There is “overwhelming statistical evidence” that the disparities are due to discrimination, the Justice Department said.

Assistant Attorney General Kristen Clarke, who leads the Justice Department’s Civil Rights Division, criticized Phoenix for “over-policing” homeless people, including arrests without reasonable suspicion of a crime. More than a third of the Phoenix Police Department’s misdemeanor arrests and citations were of homeless people, the report says. The DOJ investigation began in August 2021.

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Litigation is an option if the Justice Departments’ efforts to secure a consent decree are unsuccessful.

“We remain very hopeful that we can build on the track record of success that we have had in other jurisdictions across our country and put in place a consent decree that contains the strong medicine necessary to address the severe violations identified,” Clarke said.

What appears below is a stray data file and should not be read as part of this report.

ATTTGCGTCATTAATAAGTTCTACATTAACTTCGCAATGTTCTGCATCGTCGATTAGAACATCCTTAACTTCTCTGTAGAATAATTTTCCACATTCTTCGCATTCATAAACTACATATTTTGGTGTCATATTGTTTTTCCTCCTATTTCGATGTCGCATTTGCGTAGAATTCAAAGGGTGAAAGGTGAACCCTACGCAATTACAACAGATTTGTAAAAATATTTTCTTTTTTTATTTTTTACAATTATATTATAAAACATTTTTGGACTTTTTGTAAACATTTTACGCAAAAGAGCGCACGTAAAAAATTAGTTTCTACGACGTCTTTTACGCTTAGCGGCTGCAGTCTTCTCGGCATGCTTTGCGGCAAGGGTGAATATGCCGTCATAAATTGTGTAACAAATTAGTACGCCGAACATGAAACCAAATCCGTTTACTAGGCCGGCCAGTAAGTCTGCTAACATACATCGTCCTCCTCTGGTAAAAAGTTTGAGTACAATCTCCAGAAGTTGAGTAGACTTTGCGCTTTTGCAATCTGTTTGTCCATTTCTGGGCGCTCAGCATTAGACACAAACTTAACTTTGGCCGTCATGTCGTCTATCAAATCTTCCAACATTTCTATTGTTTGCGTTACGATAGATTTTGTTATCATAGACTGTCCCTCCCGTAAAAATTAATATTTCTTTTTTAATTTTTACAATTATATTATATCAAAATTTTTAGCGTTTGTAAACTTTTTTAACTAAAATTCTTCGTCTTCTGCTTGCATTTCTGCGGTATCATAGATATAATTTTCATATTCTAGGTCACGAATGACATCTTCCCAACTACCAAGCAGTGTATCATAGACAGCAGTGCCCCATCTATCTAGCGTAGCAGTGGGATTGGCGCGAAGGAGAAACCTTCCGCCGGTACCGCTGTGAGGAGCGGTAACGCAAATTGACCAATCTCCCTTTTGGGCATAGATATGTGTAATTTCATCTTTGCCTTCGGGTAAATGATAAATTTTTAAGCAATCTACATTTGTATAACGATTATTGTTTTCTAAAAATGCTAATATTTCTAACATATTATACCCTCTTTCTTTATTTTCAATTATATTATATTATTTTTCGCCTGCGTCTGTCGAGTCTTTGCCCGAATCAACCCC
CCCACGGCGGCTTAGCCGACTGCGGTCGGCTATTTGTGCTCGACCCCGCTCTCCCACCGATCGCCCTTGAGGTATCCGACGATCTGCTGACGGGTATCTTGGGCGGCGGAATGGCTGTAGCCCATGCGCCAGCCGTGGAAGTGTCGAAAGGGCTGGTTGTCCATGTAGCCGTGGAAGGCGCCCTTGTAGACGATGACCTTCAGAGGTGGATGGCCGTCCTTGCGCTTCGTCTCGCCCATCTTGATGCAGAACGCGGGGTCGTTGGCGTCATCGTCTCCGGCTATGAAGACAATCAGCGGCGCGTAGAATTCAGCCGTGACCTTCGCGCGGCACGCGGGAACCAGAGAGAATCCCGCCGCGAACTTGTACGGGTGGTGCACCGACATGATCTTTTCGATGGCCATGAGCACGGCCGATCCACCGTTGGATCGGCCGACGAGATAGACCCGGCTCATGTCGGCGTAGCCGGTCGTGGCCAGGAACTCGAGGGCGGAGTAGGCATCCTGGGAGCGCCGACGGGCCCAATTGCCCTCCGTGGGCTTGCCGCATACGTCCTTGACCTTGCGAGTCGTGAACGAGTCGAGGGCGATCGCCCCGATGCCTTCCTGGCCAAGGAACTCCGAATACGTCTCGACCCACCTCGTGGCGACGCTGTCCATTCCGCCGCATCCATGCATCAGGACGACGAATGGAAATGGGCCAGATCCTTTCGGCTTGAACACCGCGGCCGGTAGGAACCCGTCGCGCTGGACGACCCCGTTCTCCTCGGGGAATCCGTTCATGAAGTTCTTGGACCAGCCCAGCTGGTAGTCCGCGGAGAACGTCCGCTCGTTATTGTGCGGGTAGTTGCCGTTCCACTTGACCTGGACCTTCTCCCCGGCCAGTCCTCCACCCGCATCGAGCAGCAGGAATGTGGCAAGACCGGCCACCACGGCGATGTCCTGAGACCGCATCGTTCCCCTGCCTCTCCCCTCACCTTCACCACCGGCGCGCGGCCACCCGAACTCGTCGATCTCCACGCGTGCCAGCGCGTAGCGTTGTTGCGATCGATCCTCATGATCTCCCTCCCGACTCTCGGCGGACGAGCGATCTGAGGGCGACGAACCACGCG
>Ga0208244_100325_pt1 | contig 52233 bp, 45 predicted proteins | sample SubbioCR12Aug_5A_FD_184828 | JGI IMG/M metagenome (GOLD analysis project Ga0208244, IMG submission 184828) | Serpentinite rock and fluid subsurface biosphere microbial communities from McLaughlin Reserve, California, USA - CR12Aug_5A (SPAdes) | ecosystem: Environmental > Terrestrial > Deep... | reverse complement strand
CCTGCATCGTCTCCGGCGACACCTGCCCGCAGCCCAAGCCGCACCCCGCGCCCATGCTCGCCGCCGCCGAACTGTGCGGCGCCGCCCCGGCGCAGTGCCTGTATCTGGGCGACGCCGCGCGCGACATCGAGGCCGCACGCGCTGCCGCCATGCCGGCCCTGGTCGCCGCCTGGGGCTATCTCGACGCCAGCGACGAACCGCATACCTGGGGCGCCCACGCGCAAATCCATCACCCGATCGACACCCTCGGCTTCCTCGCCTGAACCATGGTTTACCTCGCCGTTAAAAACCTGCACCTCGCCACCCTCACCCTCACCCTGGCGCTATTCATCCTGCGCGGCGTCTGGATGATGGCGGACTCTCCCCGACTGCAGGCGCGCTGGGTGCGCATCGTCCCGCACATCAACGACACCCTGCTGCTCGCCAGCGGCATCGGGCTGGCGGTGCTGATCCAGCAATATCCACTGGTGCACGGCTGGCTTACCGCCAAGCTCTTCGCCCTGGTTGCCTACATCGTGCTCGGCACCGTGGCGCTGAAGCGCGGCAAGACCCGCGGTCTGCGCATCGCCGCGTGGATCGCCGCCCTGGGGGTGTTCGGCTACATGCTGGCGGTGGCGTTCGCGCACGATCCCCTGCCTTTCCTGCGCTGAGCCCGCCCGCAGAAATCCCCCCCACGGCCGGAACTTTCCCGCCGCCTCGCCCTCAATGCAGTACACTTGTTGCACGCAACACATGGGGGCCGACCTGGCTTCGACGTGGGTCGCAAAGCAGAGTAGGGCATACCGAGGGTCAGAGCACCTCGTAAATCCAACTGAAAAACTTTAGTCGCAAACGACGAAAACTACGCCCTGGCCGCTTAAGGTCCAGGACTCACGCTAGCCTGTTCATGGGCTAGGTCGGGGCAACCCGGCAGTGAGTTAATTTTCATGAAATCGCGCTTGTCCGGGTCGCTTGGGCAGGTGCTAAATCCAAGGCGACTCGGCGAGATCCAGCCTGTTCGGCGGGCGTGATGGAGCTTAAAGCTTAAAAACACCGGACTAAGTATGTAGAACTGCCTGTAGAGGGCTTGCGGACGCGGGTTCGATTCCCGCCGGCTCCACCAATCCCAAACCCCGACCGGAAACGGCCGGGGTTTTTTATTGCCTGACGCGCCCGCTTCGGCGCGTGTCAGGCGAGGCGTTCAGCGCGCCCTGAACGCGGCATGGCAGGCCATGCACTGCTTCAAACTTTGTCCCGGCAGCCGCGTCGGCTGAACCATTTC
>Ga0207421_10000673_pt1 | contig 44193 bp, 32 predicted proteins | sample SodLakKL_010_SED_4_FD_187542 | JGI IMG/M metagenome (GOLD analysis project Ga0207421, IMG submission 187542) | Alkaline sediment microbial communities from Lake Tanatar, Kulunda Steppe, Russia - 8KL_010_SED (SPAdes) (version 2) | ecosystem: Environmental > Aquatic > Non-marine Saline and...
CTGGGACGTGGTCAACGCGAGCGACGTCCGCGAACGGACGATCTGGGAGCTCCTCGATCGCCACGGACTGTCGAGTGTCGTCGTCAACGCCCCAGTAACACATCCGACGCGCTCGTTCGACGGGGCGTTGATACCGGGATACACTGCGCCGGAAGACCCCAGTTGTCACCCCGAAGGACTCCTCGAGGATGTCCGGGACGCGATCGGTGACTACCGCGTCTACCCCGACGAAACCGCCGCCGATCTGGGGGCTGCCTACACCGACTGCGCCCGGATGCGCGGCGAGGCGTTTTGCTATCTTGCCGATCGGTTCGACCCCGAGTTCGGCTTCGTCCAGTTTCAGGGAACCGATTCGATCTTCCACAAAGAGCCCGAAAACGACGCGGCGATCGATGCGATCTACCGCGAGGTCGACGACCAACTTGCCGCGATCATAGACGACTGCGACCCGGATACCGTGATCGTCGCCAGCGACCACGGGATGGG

Phoenix Police officers in helmets and face shields and holding large body shields labeled

Phoenix Police officers watch protesters rally on June 2, 2020, during demonstrations over the death of George Floyd.

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Similar DOJ investigations in Albuquerque, Baltimore and elsewhere have found systemic problems related to excessive force and civil rights violations, some resulting in costly consent decrees that have lasted for years.

In Phoenix, a 2020 case accusing 15 protesters of being in an anti-police gang was dismissed because there wasn’t credible evidence; in 2017, a “challenge coin” was circulated among officers depicting a gas mask-wearing demonstrator getting shot in the groin with a projectile; and in June 2019, cellphone video emerged showing officers pointing guns when they confronted an unarmed Black couple with two small children they suspected of shoplifting.

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Poder In Action, a Phoenix group that advocates for people of color and workers, said the findings were no surprise.